It was the first cool evening of late summer, when your jacket still smells faintly of the musty closet where it slumped away the hot months. My wife and I were walking the dogs in the woods behind the house. We were wearing headlamps, and I was thinking about how we made this walk in fading daylight only a few weeks ago.
We were at the point in the walk when we usually turn around and head home. My light picked out two bright green stars in the brush: eyes, watching us. They vanished and reappeared as a deer stepped out from between trees.
He was taller than the dogs but very thin; his antlers had just begun to divide, and they looked as if they were coated in peachfuzz. The dogs, surprisingly, were oblivious to his presence. He took a couple steps toward us, his head lowered.
"Ha ha. He's stalking us," I said.
"Weird," my wife said.
The eyes shone. The deer stepped on to the path and moved a few feet closer. Unfazed by the dogs, he regarded us intently.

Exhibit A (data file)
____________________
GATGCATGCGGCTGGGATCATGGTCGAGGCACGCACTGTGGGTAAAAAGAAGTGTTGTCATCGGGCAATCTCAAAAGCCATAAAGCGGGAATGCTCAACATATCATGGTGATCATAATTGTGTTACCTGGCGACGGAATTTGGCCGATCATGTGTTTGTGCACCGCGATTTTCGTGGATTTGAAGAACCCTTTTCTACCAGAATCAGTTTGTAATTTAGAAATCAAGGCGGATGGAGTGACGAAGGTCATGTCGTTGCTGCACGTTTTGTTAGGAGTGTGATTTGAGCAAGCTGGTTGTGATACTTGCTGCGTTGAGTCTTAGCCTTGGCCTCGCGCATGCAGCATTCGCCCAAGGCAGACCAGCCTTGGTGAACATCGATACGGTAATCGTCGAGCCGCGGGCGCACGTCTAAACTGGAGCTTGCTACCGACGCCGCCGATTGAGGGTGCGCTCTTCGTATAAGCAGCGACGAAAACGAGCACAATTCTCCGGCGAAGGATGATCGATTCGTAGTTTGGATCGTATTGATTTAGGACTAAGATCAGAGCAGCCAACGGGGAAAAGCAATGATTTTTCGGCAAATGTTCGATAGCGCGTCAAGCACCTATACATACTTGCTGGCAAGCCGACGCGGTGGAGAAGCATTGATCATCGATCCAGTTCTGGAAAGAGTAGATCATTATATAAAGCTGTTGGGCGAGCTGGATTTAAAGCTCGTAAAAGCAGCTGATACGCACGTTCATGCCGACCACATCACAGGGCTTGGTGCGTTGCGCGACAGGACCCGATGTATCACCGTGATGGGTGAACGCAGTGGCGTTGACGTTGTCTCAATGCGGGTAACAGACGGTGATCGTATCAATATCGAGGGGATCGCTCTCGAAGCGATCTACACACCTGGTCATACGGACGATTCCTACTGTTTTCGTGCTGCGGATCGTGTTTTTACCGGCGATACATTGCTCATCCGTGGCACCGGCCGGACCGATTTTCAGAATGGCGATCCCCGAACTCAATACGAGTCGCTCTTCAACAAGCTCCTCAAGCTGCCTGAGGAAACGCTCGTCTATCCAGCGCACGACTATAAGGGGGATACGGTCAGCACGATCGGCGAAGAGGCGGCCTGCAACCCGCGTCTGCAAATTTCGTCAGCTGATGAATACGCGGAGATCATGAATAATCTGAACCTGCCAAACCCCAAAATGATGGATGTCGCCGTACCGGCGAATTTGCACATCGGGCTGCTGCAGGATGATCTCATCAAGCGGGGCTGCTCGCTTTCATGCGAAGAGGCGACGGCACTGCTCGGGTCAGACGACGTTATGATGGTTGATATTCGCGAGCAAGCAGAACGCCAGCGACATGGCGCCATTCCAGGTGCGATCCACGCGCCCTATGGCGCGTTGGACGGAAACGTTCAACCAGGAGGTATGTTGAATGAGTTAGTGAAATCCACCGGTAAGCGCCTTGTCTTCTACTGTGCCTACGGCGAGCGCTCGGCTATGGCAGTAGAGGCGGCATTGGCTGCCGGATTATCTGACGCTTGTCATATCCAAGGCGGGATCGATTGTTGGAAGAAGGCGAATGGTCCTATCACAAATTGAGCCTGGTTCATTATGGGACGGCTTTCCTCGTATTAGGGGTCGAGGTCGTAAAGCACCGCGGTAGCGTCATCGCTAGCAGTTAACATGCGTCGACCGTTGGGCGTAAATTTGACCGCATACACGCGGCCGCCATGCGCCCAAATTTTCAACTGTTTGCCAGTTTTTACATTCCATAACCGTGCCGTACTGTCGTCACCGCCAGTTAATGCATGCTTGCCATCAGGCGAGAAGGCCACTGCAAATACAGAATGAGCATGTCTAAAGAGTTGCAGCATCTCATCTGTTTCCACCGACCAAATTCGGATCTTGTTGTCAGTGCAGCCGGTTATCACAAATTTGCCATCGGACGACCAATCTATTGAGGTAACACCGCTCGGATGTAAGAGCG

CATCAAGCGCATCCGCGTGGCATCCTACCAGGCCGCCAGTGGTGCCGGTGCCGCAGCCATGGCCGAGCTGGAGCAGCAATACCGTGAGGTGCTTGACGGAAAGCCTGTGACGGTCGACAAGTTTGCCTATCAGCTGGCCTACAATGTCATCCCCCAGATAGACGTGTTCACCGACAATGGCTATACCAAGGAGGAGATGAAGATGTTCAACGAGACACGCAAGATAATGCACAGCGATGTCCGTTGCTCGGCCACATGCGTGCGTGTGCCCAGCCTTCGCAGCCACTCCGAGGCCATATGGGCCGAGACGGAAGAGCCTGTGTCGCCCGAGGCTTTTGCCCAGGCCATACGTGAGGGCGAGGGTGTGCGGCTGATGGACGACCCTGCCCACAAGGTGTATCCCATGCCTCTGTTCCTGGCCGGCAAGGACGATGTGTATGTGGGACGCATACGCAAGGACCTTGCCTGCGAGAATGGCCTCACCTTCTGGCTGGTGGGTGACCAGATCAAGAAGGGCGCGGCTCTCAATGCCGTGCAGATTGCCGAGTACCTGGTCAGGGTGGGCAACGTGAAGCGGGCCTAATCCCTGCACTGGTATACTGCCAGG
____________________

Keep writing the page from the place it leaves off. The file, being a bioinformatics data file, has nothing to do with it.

"He really is stalking us," I said. Joking. Sort of.
We started home, casting an occasional look back, our headlamps swiveling around like anxious lighthouses. The path made a long, indirect curve back toward the house. The deer did not follow on the path, but turned into the woods beside us.
"He's trying to cut us off," I laughed.
Until the eyes appeared in the trees just behind us. The deer stepped forward, raised and lowered its head, moved closer.
I should mention that I grew up in a very rural, forested area. The nearest neighbors were over a quarter-mile away, and the next closest were well over a mile and a half. I've done a lot of camping. I've spent a lot of time in the woods, in the dark.
But there is a primitive part of your brain that lights up when a creature is methodically following you in the night, and it doesn't help your brain when the creature's eyes are glowing demonic green. So, while I was telling my reptile brain to chill out, I was also wondering with increasing urgency if I was about to engage in hand-to-hoof combat with a crazed woodland rogue.
Then, magically, we passed a certain point, and the deer made a break behind us, running across the path and back into the woods. I realized we'd been in his way the whole time, walking on his well-worn path like someone driving slowly in the passing lane, and he'd been trailing us in hopes of swerving around us and continuing on his way.
I was just glad I didn't make a run for it.